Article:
Scientists, government agencies and industry are teaming up as never before to design and build increasingly accurate instruments and satellites. Authorities naturally need reliable data to ensure the continuity of environmental surveillance and make the right decisions. Satellites are one of the most vital components in better understanding our planet. And it’s no accident that the latest edition of the book Climate Change & Satellites, published by Sud[s] Concepts for Thales Alenia Space, is entitled “Acting Together”.
Astronauts including Samantha Cristoforetti, Tim Peake and Thomas Pesquet have taken superb photos of our planet from the Cupola, part of the International Space Station with an observation window looking out over the Earth. Seen from above, the Earth’s atmosphere seems incredibly fragile. And when the elements go crazy, a phenomenon that’s happened several times in the last two years, these spaceborne snapshots immortalize very tangible evidence of how a deregulated climate can impact our lives. Unfortunately, climate change has become a societal challenge for the entire world.
According to climate expert Jean Jouzel, the surface temperature of the Earth has already increased by 0.6°C since the start of the industrial era, and carbon dioxide (CO2) levels continue to rise. If the temperature were to increase 4°C, the consequences could well be disastrous by the end of this century. Furthermore, despite the protests of climate change skeptics, these changes, coupled with increasing pollution in certain regions, already has a very real impact. The Great Barrier Reef is in the throes of agony, arctic ice is melting and certain species are disappearing. Climate change also has a very real impact on human activities, for instance in the form of the first “climate refugees”. In short, the climate is everybody’s business!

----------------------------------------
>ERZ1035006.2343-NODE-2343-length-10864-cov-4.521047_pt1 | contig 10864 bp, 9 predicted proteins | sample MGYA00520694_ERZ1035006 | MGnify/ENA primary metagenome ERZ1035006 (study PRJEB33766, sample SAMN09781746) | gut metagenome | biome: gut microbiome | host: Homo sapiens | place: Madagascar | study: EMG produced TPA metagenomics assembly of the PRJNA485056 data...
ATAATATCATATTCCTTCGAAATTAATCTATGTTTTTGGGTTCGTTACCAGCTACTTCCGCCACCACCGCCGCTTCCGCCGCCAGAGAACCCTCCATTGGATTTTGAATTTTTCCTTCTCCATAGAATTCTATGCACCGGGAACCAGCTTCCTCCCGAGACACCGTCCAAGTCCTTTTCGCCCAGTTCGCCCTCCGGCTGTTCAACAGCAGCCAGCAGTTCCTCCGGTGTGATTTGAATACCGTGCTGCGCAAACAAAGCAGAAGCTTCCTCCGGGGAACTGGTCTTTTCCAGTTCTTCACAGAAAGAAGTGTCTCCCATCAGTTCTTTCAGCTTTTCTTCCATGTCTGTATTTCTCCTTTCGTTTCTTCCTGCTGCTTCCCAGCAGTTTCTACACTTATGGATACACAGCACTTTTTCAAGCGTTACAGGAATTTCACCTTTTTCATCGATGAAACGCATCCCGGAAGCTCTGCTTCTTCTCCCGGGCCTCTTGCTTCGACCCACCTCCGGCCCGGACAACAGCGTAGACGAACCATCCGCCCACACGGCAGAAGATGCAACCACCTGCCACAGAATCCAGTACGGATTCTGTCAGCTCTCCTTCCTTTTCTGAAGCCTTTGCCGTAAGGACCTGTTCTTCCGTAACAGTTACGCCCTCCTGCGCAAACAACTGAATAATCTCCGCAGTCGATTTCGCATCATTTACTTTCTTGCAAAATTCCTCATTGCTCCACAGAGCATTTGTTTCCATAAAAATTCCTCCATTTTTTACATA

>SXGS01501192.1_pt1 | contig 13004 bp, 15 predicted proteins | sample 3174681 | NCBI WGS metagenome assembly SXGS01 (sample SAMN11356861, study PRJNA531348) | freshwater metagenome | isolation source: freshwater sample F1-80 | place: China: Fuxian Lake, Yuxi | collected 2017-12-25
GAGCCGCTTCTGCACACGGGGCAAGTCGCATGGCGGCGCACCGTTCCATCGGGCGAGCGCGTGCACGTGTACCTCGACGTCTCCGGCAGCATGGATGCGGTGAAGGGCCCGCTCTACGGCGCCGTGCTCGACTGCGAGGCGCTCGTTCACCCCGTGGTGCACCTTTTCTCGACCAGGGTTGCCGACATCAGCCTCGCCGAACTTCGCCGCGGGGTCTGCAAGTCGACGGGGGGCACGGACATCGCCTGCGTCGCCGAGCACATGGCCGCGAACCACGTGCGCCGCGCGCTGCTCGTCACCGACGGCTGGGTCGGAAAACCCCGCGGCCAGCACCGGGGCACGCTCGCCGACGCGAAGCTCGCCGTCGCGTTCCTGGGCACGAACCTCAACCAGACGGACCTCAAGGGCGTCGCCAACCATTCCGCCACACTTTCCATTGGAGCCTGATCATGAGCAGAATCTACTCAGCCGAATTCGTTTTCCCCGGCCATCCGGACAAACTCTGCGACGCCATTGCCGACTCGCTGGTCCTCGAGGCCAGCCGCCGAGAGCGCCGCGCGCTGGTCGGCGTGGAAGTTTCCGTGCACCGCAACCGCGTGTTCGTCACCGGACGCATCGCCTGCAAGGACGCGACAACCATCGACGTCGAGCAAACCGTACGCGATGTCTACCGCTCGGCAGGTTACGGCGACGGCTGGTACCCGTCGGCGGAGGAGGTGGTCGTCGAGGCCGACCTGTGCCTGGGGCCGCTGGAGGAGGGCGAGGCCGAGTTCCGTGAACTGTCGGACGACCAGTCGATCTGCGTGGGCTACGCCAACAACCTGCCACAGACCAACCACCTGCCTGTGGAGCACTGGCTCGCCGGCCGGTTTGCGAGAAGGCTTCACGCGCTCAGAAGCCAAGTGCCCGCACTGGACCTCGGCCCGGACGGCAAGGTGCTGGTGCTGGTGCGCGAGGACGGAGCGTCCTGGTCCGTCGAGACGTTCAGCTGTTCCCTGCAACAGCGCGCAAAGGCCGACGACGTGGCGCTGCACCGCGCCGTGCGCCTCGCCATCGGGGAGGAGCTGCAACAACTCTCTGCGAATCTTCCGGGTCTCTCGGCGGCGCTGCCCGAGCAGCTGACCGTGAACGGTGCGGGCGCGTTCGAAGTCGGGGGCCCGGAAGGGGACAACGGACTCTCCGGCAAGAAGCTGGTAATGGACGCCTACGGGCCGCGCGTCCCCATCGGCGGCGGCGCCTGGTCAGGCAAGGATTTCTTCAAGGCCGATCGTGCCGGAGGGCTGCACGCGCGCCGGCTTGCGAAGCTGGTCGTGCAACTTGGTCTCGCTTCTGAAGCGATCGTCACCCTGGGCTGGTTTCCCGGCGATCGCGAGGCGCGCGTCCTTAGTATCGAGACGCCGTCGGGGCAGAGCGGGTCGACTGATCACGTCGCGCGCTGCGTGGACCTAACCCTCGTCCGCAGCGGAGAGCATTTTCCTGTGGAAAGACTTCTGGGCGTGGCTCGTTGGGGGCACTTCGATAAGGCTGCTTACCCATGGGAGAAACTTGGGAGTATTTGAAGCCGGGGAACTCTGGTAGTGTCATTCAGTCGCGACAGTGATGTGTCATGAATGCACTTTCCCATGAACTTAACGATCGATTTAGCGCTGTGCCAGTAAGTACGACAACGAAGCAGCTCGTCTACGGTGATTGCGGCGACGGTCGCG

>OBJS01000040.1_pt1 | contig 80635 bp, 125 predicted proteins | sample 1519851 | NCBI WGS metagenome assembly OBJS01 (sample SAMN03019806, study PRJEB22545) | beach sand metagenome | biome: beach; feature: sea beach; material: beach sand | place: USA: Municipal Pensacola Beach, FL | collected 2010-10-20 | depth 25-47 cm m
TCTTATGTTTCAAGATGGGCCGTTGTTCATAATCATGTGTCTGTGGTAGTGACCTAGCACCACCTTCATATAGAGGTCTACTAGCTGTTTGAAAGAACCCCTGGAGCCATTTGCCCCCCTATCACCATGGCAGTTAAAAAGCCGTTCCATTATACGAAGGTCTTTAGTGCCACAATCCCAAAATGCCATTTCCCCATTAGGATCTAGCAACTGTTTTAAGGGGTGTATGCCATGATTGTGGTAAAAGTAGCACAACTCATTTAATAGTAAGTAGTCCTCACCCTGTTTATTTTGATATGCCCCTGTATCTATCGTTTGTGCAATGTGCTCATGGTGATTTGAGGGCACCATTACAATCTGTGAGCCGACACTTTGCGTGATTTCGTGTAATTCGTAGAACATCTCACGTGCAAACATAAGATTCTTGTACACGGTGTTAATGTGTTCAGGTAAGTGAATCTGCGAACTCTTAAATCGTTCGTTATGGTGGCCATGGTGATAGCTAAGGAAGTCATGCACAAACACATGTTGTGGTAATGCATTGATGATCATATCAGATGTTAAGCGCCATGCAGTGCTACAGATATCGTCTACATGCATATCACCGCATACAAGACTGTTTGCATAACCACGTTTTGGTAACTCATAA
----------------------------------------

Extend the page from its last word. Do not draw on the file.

At Thales Alenia Space, we help further the understanding of our planet by contributing advanced satellite technology, especially Earth observation. Recent months have seen several milestones. We were delighted to see the Sentinel-3B satellite lift off very successfully in April. Following Sentinel-1A, -1B and -3A, Sentinel-3B is the fourth satellite built by Thales Alenia Space as prime contractor on behalf of the European Space Agency, for the European Commission’s Copernicus program. Sentinel-3B is now orbiting the Earth at an altitude of 815 kilometers, in conjunction with its twin brother, Sentinel-3A, to carry out a mission covering both sea and land in the fields of oceanography, land hydrology and vegetation monitoring.
We are now looking to the future, by working on Meteosat Third Generation (MTG) satellites. Over the decades, European meteorology has become increasingly accurate. With the first generation of Meteosat, images were updated every 30 minutes, a rate that dropped to 15 minutes for the second generation. With MTG, images will now be updated every ten minutes, making weather forecasts increasingly reliable. All of Europe’s geostationary weather satellites were built by Thales Alenia Space. Today, we are gearing up for other, equally fascinating programs, such as the SWOT space altimetry mission, on behalf of CNES and NASA, along with future Copernicus missions.
The upcoming political and societal choices, in Europe and worldwide, will clearly impact future generations, who will be inheriting a planet facing a very uncertain future in terms of the long-term viability of its resources.
“We face a daunting challenge, one that implies abandoning our current development-focused society and transitioning to a more carbon-stingy model” says Jean Jouzel. “Solutions do exist – energy efficiency, renewable energies, but they have to be deployed without further ado”.
Analyzing the huge streams of satellite data could help authorities make the best decisions, in particular to facilitate meeting our commitments within the scope of the Paris Climate Agreement, COP21.
Thales Alenia Space would also like to express its thanks to everybody who contributed to this book including ASI, CERFACS, CNES, ESA, EUMETSAT, GEO, Mercator Océan, Météo France, Telespazio and e-GEOS.
Cover: Plancton bloom © Contains modified Copernicus Sentinel data, processed by ESA
Polar Bear © Staffan Widstrand/WWF
Samantha Cristoforetti © ESA/NASA
Sentinel-3 © ESA/Pierre Carril
The Bahamas as seen from Envisat © ESA
Antarctic ice ©M. Perrey/Wild Touch
Africa: ©UNICEF 2017, Nahom Tesfaye